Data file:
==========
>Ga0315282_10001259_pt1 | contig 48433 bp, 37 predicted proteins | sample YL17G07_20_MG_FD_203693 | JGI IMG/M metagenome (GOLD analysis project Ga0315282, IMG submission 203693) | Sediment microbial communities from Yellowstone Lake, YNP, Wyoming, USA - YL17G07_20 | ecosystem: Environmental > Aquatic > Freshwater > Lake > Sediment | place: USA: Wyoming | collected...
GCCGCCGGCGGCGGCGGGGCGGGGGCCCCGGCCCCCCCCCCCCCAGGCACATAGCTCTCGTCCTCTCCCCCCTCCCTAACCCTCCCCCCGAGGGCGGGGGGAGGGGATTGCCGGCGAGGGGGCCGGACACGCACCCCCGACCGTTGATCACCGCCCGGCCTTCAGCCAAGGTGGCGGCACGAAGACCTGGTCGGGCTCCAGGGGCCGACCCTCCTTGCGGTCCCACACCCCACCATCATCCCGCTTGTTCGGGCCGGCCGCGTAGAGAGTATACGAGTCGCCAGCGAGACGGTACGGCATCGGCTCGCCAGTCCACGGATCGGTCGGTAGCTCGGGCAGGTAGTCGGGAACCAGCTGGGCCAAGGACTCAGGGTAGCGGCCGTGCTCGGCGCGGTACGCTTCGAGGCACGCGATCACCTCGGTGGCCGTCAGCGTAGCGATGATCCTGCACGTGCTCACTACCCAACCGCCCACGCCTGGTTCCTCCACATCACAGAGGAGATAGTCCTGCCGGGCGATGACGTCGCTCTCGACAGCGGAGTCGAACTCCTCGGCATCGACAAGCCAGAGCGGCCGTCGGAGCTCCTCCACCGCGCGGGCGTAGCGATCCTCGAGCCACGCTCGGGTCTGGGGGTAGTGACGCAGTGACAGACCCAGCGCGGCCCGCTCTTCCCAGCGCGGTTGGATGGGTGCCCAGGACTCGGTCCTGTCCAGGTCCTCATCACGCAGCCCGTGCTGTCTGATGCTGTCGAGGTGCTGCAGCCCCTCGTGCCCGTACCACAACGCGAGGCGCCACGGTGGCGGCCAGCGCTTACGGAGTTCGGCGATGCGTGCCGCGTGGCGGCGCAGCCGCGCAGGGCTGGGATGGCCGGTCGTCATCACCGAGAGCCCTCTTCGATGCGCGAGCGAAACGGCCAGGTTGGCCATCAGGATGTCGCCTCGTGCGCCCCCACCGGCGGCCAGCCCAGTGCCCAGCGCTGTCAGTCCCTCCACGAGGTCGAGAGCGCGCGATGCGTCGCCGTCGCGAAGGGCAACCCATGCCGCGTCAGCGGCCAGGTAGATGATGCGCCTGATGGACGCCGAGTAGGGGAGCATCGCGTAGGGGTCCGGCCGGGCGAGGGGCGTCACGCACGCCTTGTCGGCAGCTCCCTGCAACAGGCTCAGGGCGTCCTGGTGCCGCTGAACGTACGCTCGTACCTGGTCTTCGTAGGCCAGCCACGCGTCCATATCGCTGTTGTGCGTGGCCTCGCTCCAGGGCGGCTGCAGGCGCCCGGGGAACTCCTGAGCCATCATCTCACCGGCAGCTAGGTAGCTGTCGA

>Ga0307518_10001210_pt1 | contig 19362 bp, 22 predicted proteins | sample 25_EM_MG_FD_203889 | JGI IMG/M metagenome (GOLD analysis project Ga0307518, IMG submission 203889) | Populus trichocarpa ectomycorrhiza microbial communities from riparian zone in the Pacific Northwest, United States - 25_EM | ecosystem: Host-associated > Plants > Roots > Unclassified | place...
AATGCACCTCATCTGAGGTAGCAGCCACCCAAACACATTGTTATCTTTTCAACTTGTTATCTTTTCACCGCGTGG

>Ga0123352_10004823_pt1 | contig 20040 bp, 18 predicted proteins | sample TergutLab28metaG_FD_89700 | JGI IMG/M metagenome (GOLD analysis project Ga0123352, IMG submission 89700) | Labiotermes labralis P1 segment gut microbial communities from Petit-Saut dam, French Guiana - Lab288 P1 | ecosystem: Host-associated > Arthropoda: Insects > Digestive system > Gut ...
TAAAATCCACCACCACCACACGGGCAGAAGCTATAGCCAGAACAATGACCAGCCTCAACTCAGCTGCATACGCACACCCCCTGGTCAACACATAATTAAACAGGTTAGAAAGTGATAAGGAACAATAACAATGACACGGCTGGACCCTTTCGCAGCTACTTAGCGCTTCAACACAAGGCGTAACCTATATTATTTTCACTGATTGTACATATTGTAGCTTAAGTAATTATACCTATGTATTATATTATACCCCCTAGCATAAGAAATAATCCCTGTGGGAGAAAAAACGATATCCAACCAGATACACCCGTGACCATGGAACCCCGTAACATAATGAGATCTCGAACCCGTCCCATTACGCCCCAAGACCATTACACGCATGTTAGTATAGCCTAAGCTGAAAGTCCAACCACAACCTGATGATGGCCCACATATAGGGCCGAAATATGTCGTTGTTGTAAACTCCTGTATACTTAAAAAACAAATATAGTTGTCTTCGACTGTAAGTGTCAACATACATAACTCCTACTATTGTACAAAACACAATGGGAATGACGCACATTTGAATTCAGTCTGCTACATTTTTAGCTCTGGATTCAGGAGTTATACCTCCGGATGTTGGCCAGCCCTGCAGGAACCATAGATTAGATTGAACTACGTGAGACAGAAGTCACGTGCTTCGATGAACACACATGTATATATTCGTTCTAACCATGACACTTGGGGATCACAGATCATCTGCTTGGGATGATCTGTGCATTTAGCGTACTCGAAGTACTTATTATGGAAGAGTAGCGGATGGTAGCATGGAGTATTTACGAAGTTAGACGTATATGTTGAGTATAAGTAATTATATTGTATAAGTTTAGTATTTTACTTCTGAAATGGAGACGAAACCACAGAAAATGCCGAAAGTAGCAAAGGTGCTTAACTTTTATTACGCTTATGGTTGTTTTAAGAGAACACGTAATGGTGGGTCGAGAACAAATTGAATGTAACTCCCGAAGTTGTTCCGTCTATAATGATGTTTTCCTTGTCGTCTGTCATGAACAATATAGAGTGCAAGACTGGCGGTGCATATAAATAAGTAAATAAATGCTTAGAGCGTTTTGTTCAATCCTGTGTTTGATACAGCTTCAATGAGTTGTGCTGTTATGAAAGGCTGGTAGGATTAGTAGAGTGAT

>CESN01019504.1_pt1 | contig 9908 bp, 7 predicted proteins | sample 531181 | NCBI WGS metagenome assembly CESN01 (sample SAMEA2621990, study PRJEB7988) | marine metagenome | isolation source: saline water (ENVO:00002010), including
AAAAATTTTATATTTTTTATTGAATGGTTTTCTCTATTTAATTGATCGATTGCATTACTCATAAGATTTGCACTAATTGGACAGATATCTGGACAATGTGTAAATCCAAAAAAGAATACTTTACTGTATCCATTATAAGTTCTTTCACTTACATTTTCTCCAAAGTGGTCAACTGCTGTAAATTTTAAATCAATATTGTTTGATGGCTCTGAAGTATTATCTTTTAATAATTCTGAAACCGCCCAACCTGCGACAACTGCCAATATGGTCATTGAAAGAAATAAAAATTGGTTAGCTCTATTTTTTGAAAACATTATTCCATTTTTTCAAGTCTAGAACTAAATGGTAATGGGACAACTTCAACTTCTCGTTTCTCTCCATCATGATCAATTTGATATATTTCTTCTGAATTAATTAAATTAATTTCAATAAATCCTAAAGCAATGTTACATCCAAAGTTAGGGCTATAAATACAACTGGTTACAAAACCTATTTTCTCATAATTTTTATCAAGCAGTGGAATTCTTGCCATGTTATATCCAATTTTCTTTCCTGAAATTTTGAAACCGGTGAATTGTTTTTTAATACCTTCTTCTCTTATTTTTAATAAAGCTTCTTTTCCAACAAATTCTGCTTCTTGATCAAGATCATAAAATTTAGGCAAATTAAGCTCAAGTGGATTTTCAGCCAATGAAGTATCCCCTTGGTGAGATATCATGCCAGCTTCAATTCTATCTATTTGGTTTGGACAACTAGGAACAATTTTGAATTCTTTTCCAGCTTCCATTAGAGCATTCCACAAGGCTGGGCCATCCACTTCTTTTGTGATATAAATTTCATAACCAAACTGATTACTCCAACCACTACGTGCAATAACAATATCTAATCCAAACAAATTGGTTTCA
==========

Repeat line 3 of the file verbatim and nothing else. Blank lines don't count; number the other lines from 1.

>Ga0307518_10001210_pt1 | contig 19362 bp, 22 predicted proteins | sample 25_EM_MG_FD_203889 | JGI IMG/M metagenome (GOLD analysis project Ga0307518, IMG submission 203889) | Populus trichocarpa ectomycorrhiza microbial communities from riparian zone in the Pacific Northwest, United States - 25_EM | ecosystem: Host-associated > Plants > Roots > Unclassified | place...